- This trend does not come overnight, but through different transformations of human history.
Dar es Salaam. The global development landscape is rapidly shifting. The inventions in science and technology have automatically changed the way people live or do their things.
This trend does not come overnight, but through different transformations of human history. For developed countries, many are always preparing to adapt the new development landscape through skills development.
Building skills is one of the major tools that enable each community or country to adapt the rapid changing global socio-economic landscape. Skills are built to children, youths and adult in different forms of formal and informal educational systems. From the economic point of view, in order to achieve stronger economic growth, investing in foundation skills means simultaneously addressing stunting and building literacy, numeracy, and socio-emotional skills of children, youth and adult.
It is also recommended that countries should continue investing heavily in labour market training for disadvantaged youths, workers in low productivity areas, workers in farms and non-farms rural activities, and the urban self-employment.
While other continents such as Asia, Europe, Australia and America transformed their economies through human skills development, Africa is said to still lagging behind others.
According to the 16th edition of recent World Bank’s published Africa’s Purse, the bi-annual analysis of the state of African economies, Africa is lacking adaptable skills and there is a learning crisis.
The Purse has revealed that far too many youths across Africa emerge in school without basic skills to advance their lives.
The analysis which published last week has shown that despite of African investment on education and skills development over the last two and half decades, fewer than half of adults can read and write. According to David Evans, Lead economist of the World Bank in Washington DC and an author of the analysis on skills development in Africa, the problem starts at the early stages of learning, mainly the primary education.
Speaking during the launch of the 16th Africa Purse through Video Conference, Evans said; “sustained economic growth is unattainable if the population does not have fundamental literacy and numeracy skills that allow them to function as citizen and work to towards their dreams.” The World Bank’s economist said that investing in fundamental skills for all is a win-win approach that would allow African governments to enhance productivity growth, promote greater inclusion and ensure adaptability of the workforce to the market of the future.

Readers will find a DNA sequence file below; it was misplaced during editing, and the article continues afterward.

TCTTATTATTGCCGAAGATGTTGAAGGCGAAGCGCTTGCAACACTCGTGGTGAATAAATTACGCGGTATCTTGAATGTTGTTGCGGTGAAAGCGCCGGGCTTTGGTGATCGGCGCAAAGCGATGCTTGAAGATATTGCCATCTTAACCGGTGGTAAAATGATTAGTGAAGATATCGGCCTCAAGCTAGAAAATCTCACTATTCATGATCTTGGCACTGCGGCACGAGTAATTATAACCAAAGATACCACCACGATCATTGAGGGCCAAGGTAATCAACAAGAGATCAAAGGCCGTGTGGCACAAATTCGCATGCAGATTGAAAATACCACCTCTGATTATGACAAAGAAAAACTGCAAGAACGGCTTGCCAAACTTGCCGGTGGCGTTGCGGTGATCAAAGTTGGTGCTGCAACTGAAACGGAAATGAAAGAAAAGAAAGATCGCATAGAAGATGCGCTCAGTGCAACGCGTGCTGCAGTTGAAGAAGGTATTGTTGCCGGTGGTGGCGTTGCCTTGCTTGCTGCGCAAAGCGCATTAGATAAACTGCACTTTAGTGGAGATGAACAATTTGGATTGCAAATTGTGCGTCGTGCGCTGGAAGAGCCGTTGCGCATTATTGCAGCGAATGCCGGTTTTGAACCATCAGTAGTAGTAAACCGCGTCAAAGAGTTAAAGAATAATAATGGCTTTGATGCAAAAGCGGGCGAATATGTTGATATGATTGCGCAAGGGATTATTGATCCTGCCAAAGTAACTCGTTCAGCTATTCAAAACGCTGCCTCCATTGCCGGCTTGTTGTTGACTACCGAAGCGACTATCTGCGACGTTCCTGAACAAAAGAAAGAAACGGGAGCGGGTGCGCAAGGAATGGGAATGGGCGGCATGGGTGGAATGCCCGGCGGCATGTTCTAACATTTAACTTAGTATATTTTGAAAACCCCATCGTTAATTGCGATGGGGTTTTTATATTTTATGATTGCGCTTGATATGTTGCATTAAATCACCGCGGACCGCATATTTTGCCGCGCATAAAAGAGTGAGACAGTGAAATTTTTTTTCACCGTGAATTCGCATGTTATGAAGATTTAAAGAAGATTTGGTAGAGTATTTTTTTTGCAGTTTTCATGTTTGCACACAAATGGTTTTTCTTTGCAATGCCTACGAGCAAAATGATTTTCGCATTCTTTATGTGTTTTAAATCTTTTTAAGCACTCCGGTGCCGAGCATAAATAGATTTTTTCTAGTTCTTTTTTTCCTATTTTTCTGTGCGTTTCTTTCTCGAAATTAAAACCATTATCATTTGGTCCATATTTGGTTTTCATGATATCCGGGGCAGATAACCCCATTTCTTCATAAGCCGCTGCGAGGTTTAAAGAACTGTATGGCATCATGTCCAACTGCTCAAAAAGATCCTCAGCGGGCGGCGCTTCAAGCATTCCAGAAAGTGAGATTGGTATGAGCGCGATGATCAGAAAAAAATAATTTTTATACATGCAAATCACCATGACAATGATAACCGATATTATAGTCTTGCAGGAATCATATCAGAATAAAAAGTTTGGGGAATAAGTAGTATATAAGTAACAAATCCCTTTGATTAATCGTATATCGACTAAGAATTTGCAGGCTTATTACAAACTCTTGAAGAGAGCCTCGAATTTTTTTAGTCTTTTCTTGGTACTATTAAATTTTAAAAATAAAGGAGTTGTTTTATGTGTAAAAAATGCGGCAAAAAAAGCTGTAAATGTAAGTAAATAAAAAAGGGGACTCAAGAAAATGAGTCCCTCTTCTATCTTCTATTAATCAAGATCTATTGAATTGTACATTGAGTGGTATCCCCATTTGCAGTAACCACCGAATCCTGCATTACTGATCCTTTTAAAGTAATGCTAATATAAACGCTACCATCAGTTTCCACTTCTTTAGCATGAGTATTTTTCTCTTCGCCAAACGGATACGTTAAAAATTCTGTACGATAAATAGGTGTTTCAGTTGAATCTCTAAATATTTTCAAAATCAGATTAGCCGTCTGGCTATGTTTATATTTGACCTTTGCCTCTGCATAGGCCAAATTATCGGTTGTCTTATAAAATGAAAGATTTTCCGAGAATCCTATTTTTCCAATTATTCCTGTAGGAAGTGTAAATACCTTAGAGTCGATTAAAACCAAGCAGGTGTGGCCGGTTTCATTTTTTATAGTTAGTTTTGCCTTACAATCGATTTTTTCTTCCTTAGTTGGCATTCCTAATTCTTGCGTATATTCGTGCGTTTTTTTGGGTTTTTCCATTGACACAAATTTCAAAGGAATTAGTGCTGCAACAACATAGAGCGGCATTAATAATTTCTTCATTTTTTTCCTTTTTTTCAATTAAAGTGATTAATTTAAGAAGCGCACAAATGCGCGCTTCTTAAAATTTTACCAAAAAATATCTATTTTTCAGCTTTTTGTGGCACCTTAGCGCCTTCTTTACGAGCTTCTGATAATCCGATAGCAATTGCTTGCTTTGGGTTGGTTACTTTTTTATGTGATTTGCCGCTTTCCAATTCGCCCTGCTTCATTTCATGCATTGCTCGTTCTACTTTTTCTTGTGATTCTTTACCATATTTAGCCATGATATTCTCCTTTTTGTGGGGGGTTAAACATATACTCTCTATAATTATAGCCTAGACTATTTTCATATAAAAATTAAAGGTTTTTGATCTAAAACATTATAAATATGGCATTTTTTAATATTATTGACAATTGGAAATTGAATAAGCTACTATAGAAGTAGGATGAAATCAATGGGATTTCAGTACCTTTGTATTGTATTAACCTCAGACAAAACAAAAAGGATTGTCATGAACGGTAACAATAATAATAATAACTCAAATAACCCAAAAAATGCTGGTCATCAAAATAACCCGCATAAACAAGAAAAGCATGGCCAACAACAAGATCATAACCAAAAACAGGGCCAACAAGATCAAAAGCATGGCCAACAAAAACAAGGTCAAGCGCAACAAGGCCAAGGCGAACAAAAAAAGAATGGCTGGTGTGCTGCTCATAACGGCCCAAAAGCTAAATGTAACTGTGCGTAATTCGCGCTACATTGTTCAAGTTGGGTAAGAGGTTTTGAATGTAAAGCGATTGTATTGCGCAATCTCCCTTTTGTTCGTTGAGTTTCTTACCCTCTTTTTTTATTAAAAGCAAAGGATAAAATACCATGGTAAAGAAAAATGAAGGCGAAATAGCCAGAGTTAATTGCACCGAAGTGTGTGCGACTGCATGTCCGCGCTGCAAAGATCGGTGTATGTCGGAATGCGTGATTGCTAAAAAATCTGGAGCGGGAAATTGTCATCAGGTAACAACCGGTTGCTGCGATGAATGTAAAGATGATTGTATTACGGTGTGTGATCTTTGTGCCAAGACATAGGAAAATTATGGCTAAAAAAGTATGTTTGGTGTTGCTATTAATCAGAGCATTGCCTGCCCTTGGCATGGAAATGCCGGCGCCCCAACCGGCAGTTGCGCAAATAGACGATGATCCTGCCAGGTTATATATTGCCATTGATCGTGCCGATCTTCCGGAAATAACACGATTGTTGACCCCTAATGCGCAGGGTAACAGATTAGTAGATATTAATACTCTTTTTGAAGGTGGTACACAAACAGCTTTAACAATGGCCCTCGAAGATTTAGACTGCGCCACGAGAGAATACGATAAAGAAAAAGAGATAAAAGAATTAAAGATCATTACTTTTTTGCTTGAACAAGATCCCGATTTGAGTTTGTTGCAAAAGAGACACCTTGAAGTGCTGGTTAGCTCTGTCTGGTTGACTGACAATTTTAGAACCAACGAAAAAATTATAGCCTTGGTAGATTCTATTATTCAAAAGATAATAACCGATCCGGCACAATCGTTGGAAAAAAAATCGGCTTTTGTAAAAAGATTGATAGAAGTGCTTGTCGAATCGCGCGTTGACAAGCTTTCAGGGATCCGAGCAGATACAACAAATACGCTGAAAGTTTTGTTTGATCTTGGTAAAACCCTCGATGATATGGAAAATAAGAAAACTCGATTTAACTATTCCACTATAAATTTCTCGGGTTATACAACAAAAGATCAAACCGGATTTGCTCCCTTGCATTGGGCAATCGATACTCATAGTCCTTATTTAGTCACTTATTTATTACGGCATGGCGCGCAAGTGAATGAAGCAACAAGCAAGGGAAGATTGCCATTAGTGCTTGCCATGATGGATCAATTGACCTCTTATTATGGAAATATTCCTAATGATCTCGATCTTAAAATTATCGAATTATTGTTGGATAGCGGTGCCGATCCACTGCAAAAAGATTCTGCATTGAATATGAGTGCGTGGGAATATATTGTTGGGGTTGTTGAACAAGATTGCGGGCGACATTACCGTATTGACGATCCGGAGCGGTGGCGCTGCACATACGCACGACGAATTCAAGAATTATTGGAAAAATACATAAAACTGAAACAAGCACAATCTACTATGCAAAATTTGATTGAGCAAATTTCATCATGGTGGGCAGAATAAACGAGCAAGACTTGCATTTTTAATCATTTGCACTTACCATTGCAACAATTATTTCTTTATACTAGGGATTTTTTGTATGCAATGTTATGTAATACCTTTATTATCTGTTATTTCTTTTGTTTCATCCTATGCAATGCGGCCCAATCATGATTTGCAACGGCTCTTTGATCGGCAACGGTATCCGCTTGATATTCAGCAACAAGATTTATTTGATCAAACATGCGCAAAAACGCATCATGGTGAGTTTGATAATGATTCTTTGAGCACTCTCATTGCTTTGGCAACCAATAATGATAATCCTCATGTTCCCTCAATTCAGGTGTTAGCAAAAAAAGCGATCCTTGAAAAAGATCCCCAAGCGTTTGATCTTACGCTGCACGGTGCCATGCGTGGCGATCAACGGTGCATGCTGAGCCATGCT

“Special attention should be paid in science, technology, engineering and Mathematics skills in addition to creating the right policy environment to allow investments in technological and innovations,” he said.
The experiences have shown that, despite of enrolling millions of Africans children into primary education, some do not make it as they finish their seven year without knowing how to write, read or counting.
For example in Tanzania, reports have shown that there are number of children in primary and secondary schools who complete their studies without knowing how to write or read.
According to the learning assessment reports by Twaweza, it is estimates that half of the students who complete their primary schools, do not know to read English.
As sub-Saharan Africa seeks to boost innovations, adopt new technologies, and disrupt ‘business as usual’ practice, it will be critical that African government continues to tackle the skill gap that span all demographics, says World Bank. “Most of the children are in schools today than ever and over the past fifty years, primary completion rates have more doubled while completion of lower secondary schools has increased five folds,” it says.
And yet, the World Bank says, big challenge still remains as almost one in every three children fail to complete primary schools. In most countries, less than half complete secondary education while only ten percent makes it to higher education.
“When you compare the levels of the public spending on education to the fact that millions of African children are not acquiring basic skills for productive participation in labour force, you realize that the root course lie on the quality of education,” said Punam Chuhan-Pole, World Bank lead economist and author of the report.
Sub Saharan African governments, including Tanzania, will therefore needs to strike the right balance between investing in overall productivity growth and inclusion and investing in the skills of today’s and tomorrow’s workforce.
Therefore, in order to achieve strong growth, African government has been called to evaluate the quality of education investment and strive to build foundation skills, for entire population, not just upcoming generations.